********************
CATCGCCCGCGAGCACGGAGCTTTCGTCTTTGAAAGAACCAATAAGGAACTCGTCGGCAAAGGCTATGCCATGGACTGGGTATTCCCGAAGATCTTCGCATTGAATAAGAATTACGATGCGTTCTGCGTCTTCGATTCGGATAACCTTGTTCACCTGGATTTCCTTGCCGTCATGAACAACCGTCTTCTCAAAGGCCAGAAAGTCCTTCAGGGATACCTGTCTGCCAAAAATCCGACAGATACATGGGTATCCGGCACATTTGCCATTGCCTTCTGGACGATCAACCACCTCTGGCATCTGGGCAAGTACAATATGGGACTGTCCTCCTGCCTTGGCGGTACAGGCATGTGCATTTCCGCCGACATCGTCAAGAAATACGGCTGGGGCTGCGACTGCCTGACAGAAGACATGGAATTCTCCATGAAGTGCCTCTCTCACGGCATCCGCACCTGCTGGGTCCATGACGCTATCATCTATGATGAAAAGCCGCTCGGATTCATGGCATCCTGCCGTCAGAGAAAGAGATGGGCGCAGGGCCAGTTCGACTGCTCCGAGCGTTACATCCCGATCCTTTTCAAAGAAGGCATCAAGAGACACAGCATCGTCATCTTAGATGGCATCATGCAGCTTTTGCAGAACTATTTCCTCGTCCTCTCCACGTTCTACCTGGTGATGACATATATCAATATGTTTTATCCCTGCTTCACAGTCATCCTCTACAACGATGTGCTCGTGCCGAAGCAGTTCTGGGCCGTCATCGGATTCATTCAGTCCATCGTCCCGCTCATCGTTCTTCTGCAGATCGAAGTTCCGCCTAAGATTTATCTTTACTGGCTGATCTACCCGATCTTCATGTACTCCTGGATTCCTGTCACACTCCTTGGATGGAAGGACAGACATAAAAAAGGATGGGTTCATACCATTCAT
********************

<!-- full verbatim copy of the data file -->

CATCGCCCGCGAGCACGGAGCTTTCGTCTTTGAAAGAACCAATAAGGAACTCGTCGGCAAAGGCTATGCCATGGACTGGGTATTCCCGAAGATCTTCGCATTGAATAAGAATTACGATGCGTTCTGCGTCTTCGATTCGGATAACCTTGTTCACCTGGATTTCCTTGCCGTCATGAACAACCGTCTTCTCAAAGGCCAGAAAGTCCTTCAGGGATACCTGTCTGCCAAAAATCCGACAGATACATGGGTATCCGGCACATTTGCCATTGCCTTCTGGACGATCAACCACCTCTGGCATCTGGGCAAGTACAATATGGGACTGTCCTCCTGCCTTGGCGGTACAGGCATGTGCATTTCCGCCGACATCGTCAAGAAATACGGCTGGGGCTGCGACTGCCTGACAGAAGACATGGAATTCTCCATGAAGTGCCTCTCTCACGGCATCCGCACCTGCTGGGTCCATGACGCTATCATCTATGATGAAAAGCCGCTCGGATTCATGGCATCCTGCCGTCAGAGAAAGAGATGGGCGCAGGGCCAGTTCGACTGCTCCGAGCGTTACATCCCGATCCTTTTCAAAGAAGGCATCAAGAGACACAGCATCGTCATCTTAGATGGCATCATGCAGCTTTTGCAGAACTATTTCCTCGTCCTCTCCACGTTCTACCTGGTGATGACATATATCAATATGTTTTATCCCTGCTTCACAGTCATCCTCTACAACGATGTGCTCGTGCCGAAGCAGTTCTGGGCCGTCATCGGATTCATTCAGTCCATCGTCCCGCTCATCGTTCTTCTGCAGATCGAAGTTCCGCCTAAGATTTATCTTTACTGGCTGATCTACCCGATCTTCATGTACTCCTGGATTCCTGTCACACTCCTTGGATGGAAGGACAGACATAAAAAAGGATGGGTTCATACCATTCAT